Call it the end of an era. After 17 years in the role Bjørn Kjos, the CEO of Norwegian, will step down from the role with immediate effect. CFO Geir Karlsen steps in as acting CEO while Chairman Niels Smedegaard will take on a more active role in the management.
Bjørn has played an unprecedented role in Norwegian’s success. His vision of offering affordable fares for all, combined with his enthusiasm and innovating spirit, has revolutionized the way people travel for pleasure and for business, not least between the continents. Bjørn is definitely one of the most influential European entrepreneurs of our time. – Norwegian Air Shuttle Chairman Niels Smedegaard
The announcement comes as the carrier continues its transition from growth to profitability, a shift that will be completed by a new management team. The initial efforts to optimize the route portfolio and cut costs were overseen by Kjos with reasonably positive results. Growth in available seat kilometers (ASKs) was only 6% in the quarter, down from a whopping 48% in the same period last year. Fewer new aircraft deliveries and especially the grounding of the 737 MAX fleet contributed to the slowed growth. On the cost front the carrier realized a $65mm YoY reduction for the quarter.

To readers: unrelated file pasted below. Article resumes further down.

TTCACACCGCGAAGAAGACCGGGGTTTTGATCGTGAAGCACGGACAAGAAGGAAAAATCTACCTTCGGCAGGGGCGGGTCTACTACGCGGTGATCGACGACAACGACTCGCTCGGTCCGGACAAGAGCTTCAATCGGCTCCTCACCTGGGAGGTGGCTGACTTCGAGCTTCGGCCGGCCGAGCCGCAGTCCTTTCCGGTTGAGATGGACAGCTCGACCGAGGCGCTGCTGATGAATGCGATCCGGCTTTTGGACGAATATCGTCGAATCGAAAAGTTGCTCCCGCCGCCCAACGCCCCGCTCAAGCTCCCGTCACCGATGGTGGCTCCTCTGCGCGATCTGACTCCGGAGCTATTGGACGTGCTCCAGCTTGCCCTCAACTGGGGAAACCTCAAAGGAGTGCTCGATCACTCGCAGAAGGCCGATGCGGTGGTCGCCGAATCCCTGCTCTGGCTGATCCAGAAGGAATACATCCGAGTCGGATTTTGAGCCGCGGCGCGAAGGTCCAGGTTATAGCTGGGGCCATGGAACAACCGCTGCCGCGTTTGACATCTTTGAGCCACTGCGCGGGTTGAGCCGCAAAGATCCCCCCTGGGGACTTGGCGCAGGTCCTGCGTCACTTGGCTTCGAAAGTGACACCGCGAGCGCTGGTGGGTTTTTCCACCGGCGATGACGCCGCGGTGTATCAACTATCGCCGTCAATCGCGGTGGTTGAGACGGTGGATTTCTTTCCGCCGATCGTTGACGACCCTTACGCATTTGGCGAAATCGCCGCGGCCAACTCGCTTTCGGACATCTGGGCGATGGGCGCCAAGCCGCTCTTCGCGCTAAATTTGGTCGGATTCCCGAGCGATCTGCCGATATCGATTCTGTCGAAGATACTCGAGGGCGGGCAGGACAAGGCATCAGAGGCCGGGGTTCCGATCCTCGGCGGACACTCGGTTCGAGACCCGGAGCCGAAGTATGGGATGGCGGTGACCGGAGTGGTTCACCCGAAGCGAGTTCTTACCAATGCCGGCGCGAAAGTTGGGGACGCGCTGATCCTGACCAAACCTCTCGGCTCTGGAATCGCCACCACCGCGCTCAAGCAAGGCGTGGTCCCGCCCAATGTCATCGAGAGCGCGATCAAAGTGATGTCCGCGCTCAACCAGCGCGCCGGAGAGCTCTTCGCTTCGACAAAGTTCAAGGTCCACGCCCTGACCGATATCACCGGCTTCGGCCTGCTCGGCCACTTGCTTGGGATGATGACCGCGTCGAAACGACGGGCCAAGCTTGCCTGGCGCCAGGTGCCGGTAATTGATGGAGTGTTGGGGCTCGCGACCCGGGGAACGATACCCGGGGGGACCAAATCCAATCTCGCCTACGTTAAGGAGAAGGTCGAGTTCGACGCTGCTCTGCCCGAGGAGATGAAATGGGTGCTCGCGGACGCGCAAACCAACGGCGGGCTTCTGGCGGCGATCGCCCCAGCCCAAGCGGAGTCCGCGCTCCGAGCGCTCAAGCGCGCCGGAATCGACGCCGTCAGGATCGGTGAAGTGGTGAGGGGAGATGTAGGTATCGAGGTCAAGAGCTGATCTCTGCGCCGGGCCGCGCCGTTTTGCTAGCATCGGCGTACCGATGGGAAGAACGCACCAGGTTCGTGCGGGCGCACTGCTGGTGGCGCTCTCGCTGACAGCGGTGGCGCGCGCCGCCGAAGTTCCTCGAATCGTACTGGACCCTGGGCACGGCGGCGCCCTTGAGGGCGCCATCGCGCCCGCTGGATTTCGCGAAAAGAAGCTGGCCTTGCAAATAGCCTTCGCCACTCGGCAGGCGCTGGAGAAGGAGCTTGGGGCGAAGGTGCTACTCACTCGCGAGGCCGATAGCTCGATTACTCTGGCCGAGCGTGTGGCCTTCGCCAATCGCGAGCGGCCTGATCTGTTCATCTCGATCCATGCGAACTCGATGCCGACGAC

“Norwegian’s Q2 results show that we are delivering on our strategy of moving from growth to profitability. Despite operational issues outside of our control, like the grounding of our 737 MAX fleet, we are delivering the highest second quarter operating revenue in the history of Norwegian. I am also pleased with the booking figures for the coming months, especially on long-haul,” said CEO of Norwegian, Bjørn Kjos.
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The 737 MAX grounding is now expected to negatively impact the company to the tune of $82mm for 2019. Norwegian operated 18 of the 737 MAX 8 when the type was taken out of service in March 2019.
Financial and operational challenges drove much of the company’s actions for the past several years. Kjos oversaw the development of a long-haul route network powered by 36 787s since mid 2015, a rapid expansion by any standards. The process was hardly smooth, due to both internal (excessively optimistic scheduling) and external (Rolls Royce engine) factors. But the company is still in business, despite predictions by several other airline CEOs that the long-haul LCC experiment would be a failure.
Norwegian outlasted long-haul LCC competition from upstart WOW Air and also pivots by Primera and Eurowings into the segment. With a recent recapitalization completed and a possible takeover by IAG defeated, the next CEO inherits a strong legacy as well as great opportunity to write the next chapter in the story of this market segment. Whoever fills that role (Peter Bellew also just announced his resignation as COO of Ryanair effective at the end of the year) will have massive shoes to fill.